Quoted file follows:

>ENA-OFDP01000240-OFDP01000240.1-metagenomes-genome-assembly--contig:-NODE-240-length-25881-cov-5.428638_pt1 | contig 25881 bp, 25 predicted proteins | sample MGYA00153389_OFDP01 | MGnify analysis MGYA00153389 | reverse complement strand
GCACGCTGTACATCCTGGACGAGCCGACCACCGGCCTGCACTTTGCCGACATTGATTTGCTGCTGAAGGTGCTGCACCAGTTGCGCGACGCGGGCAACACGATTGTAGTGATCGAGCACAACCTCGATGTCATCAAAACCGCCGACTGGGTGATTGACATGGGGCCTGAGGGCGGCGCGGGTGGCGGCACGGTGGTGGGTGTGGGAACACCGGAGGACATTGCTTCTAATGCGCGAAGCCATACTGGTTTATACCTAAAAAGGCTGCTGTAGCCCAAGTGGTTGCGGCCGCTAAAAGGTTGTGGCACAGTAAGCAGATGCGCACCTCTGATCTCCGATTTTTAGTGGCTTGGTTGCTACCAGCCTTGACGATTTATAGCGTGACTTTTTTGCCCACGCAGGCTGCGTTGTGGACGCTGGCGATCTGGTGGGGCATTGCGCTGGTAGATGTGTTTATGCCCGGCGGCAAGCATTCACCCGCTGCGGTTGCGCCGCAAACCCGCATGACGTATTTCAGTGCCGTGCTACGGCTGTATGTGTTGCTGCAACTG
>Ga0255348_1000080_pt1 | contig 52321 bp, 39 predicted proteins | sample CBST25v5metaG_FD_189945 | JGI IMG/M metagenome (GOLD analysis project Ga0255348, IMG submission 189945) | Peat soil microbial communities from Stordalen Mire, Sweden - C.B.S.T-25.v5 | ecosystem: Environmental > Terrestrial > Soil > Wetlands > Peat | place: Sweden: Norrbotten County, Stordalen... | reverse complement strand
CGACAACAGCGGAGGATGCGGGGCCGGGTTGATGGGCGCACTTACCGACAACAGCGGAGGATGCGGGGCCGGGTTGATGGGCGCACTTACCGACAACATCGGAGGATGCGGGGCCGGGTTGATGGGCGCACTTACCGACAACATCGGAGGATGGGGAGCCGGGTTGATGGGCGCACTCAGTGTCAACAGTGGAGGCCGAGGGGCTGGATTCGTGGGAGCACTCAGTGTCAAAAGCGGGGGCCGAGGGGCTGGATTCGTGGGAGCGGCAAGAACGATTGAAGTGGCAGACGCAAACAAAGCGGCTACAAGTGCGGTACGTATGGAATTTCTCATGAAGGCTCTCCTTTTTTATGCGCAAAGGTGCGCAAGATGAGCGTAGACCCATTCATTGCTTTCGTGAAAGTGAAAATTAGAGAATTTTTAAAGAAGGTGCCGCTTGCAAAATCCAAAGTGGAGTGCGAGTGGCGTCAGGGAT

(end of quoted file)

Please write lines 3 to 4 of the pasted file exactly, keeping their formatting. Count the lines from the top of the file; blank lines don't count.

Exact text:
>Ga0255348_1000080_pt1 | contig 52321 bp, 39 predicted proteins | sample CBST25v5metaG_FD_189945 | JGI IMG/M metagenome (GOLD analysis project Ga0255348, IMG submission 189945) | Peat soil microbial communities from Stordalen Mire, Sweden - C.B.S.T-25.v5 | ecosystem: Environmental > Terrestrial > Soil > Wetlands > Peat | place: Sweden: Norrbotten County, Stordalen... | reverse complement strand
CGACAACAGCGGAGGATGCGGGGCCGGGTTGATGGGCGCACTTACCGACAACAGCGGAGGATGCGGGGCCGGGTTGATGGGCGCACTTACCGACAACATCGGAGGATGCGGGGCCGGGTTGATGGGCGCACTTACCGACAACATCGGAGGATGGGGAGCCGGGTTGATGGGCGCACTCAGTGTCAACAGTGGAGGCCGAGGGGCTGGATTCGTGGGAGCACTCAGTGTCAAAAGCGGGGGCCGAGGGGCTGGATTCGTGGGAGCGGCAAGAACGATTGAAGTGGCAGACGCAAACAAAGCGGCTACAAGTGCGGTACGTATGGAATTTCTCATGAAGGCTCTCCTTTTTTATGCGCAAAGGTGCGCAAGATGAGCGTAGACCCATTCATTGCTTTCGTGAAAGTGAAAATTAGAGAATTTTTAAAGAAGGTGCCGCTTGCAAAATCCAAAGTGGAGTGCGAGTGGCGTCAGGGAT